* * * * *
“I’m sure slacktivism is meant to criticize the “activity” and the slackers who do it. It was probably made up by real activists who felt they had to draw a line and protect their own credibility. Still, the phenomenon may not be as bad as it seems. There are all those partially reformed slackers out there, they came of age with the Internet, and they’ll never be real activists, right, so isn’t it better that they at least be slacktivists? Also, how many activists are there? But there are more than two billion Internet users worldwide — potentially that’s a lot of slacktivists. So here’s the question occasioned by this year’s contest for Word of the Year: Can two billion slacktivists accomplish more than all of the certified activists? Anyway, I’m a sucker for a blend.”
— Michael Adams, Indiana University at Bloomington, author of Slayer Slang: A Buffy the Vampire Slayer Lexicon, Slang: The People’s Poetry, editor of From Elvish to Klingon: Exploring Invented Languages
* * * * *
“This term is a combination of the words slacker and activist and generally refers to actions, largely on the Internet, to influence policy or politics that require little to no effort. Slacktivism typically is used to criticize behavior that appears to have only a marginal utility, but makes the participants feel better about themselves. Slacktivism typically includes signing Internet petitions, joining a Facebook group, changing your online profile picture to a symbolic image, mass e-mail campaigns, and resending political or policy content through social media. While the term is most often applied to Internet activities, it can also refer to offline activism that also requires little to no effort or commitment, such as wearing a ribbon or political button. The primary concern with slacktivism is that it may occupy or satisfy people with ineffective activities who would otherwise be more engaged participants in more influential forms of activism. However, these critiques may be an oversimplification, as slacktivism activities can have a measurable influence and do not preclude more direct forms of activism.”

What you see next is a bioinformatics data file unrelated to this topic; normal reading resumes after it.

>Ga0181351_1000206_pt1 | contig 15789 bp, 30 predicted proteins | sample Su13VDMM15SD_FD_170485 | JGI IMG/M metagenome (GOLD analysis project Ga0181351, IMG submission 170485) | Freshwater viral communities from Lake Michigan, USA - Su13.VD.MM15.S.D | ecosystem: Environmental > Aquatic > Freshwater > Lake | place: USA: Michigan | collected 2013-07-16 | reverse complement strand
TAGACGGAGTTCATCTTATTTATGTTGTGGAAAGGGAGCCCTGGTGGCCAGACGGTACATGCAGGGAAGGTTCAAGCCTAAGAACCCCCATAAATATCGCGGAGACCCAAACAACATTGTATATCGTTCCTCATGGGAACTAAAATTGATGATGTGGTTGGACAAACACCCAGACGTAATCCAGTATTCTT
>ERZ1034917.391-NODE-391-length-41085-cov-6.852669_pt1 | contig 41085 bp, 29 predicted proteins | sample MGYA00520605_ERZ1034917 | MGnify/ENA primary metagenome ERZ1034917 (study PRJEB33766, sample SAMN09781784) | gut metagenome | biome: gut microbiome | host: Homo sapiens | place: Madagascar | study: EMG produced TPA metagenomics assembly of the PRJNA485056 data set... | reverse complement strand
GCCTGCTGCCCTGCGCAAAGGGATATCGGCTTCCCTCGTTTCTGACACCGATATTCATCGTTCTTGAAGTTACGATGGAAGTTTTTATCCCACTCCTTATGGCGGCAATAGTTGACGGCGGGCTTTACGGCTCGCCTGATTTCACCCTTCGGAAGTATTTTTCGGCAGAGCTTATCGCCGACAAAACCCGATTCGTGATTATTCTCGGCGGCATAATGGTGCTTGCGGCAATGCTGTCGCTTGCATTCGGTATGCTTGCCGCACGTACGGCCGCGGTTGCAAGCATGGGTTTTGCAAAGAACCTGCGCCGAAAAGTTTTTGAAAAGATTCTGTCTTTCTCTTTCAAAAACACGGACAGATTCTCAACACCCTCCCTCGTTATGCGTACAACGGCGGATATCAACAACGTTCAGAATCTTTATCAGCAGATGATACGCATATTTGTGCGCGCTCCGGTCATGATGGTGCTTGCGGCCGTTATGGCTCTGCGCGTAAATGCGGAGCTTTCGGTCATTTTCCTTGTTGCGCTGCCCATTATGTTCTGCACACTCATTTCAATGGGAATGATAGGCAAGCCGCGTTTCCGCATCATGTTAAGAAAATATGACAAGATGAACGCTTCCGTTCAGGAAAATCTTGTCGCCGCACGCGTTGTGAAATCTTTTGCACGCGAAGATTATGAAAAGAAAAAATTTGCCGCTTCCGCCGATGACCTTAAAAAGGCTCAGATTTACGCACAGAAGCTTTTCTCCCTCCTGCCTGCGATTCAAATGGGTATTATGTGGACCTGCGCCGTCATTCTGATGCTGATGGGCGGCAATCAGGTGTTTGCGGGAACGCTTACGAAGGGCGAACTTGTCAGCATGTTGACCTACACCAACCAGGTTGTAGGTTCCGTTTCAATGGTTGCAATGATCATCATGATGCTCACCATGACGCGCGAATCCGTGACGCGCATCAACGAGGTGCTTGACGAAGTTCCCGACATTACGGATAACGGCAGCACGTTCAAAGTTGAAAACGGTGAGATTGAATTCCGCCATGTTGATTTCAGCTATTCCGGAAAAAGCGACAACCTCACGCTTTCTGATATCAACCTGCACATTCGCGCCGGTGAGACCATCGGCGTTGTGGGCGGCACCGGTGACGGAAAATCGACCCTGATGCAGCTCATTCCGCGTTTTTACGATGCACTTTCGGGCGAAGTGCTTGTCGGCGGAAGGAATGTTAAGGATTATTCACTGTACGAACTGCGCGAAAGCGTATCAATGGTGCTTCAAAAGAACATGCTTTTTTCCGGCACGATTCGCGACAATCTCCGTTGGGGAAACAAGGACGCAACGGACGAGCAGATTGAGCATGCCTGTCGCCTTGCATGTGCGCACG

— Kevin M. Wagner, Associate Professor of Political Science at Florida Atlantic University and co-author of Tweeting to Power: The Social Media Revolution in American Politics
* * * * *